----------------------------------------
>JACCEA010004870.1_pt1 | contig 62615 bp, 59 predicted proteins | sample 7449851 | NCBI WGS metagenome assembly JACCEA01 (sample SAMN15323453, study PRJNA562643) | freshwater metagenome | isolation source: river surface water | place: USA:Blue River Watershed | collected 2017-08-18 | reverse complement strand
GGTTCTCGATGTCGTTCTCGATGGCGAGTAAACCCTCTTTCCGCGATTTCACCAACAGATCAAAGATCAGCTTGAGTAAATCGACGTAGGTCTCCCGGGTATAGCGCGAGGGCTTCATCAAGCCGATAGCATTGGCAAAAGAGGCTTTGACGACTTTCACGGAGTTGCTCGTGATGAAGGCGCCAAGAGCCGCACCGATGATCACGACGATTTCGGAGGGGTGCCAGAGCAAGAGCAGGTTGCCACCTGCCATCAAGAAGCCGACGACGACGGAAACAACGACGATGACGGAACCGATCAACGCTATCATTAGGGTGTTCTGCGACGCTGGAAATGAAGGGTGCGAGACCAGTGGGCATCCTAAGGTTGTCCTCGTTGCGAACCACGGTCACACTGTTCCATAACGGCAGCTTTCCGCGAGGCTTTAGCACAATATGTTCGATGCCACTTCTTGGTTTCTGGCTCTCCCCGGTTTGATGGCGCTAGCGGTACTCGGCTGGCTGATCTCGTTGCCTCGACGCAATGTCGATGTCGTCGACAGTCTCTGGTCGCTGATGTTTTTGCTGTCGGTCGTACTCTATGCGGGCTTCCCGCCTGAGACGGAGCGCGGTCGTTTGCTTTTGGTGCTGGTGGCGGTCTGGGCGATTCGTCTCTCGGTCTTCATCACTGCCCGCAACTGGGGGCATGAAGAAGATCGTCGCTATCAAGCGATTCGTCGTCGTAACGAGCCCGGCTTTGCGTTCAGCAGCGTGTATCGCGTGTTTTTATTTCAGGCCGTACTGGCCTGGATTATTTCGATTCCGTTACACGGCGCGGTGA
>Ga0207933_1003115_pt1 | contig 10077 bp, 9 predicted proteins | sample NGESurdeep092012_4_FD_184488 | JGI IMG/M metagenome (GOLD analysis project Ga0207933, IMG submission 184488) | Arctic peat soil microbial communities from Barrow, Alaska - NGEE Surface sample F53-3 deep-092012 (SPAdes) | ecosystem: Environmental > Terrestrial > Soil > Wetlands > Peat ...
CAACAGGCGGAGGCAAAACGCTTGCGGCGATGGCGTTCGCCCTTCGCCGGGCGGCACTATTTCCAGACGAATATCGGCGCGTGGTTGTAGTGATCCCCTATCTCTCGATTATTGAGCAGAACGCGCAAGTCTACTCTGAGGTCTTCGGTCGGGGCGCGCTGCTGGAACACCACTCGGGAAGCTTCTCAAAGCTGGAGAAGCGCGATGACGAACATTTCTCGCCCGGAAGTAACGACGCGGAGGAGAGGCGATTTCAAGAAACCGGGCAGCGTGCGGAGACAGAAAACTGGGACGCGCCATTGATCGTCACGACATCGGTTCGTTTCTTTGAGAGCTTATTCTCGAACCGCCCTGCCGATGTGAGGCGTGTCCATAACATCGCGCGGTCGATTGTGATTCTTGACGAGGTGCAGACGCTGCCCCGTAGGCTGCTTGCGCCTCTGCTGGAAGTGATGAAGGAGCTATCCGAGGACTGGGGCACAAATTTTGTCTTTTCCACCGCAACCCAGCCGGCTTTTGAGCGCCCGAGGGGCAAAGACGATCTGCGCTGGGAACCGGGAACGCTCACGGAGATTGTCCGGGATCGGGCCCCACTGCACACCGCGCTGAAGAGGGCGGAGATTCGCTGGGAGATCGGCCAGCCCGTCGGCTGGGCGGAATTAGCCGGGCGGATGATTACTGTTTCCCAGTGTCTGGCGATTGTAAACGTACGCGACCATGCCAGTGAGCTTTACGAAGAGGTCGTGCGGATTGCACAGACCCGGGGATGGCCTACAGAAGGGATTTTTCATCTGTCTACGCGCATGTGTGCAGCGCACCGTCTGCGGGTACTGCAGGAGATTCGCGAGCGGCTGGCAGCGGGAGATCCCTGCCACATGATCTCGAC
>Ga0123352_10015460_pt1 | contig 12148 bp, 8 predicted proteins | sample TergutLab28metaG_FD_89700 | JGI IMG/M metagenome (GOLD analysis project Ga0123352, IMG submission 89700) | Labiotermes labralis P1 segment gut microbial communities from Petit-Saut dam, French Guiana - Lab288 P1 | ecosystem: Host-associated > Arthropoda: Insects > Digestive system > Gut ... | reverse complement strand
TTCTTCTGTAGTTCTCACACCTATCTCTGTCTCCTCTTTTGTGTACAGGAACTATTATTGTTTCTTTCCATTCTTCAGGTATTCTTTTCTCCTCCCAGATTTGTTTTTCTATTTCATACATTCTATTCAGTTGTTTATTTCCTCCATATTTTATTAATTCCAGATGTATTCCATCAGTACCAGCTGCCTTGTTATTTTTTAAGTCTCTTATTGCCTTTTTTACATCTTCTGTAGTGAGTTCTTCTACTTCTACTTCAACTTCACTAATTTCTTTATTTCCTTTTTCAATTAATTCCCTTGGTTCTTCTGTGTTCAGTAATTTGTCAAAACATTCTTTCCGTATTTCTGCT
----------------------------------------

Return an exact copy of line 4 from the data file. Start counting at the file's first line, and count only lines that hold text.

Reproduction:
CAACAGGCGGAGGCAAAACGCTTGCGGCGATGGCGTTCGCCCTTCGCCGGGCGGCACTATTTCCAGACGAATATCGGCGCGTGGTTGTAGTGATCCCCTATCTCTCGATTATTGAGCAGAACGCGCAAGTCTACTCTGAGGTCTTCGGTCGGGGCGCGCTGCTGGAACACCACTCGGGAAGCTTCTCAAAGCTGGAGAAGCGCGATGACGAACATTTCTCGCCCGGAAGTAACGACGCGGAGGAGAGGCGATTTCAAGAAACCGGGCAGCGTGCGGAGACAGAAAACTGGGACGCGCCATTGATCGTCACGACATCGGTTCGTTTCTTTGAGAGCTTATTCTCGAACCGCCCTGCCGATGTGAGGCGTGTCCATAACATCGCGCGGTCGATTGTGATTCTTGACGAGGTGCAGACGCTGCCCCGTAGGCTGCTTGCGCCTCTGCTGGAAGTGATGAAGGAGCTATCCGAGGACTGGGGCACAAATTTTGTCTTTTCCACCGCAACCCAGCCGGCTTTTGAGCGCCCGAGGGGCAAAGACGATCTGCGCTGGGAACCGGGAACGCTCACGGAGATTGTCCGGGATCGGGCCCCACTGCACACCGCGCTGAAGAGGGCGGAGATTCGCTGGGAGATCGGCCAGCCCGTCGGCTGGGCGGAATTAGCCGGGCGGATGATTACTGTTTCCCAGTGTCTGGCGATTGTAAACGTACGCGACCATGCCAGTGAGCTTTACGAAGAGGTCGTGCGGATTGCACAGACCCGGGGATGGCCTACAGAAGGGATTTTTCATCTGTCTACGCGCATGTGTGCAGCGCACCGTCTGCGGGTACTGCAGGAGATTCGCGAGCGGCTGGCAGCGGGAGATCCCTGCCACATGATCTCGAC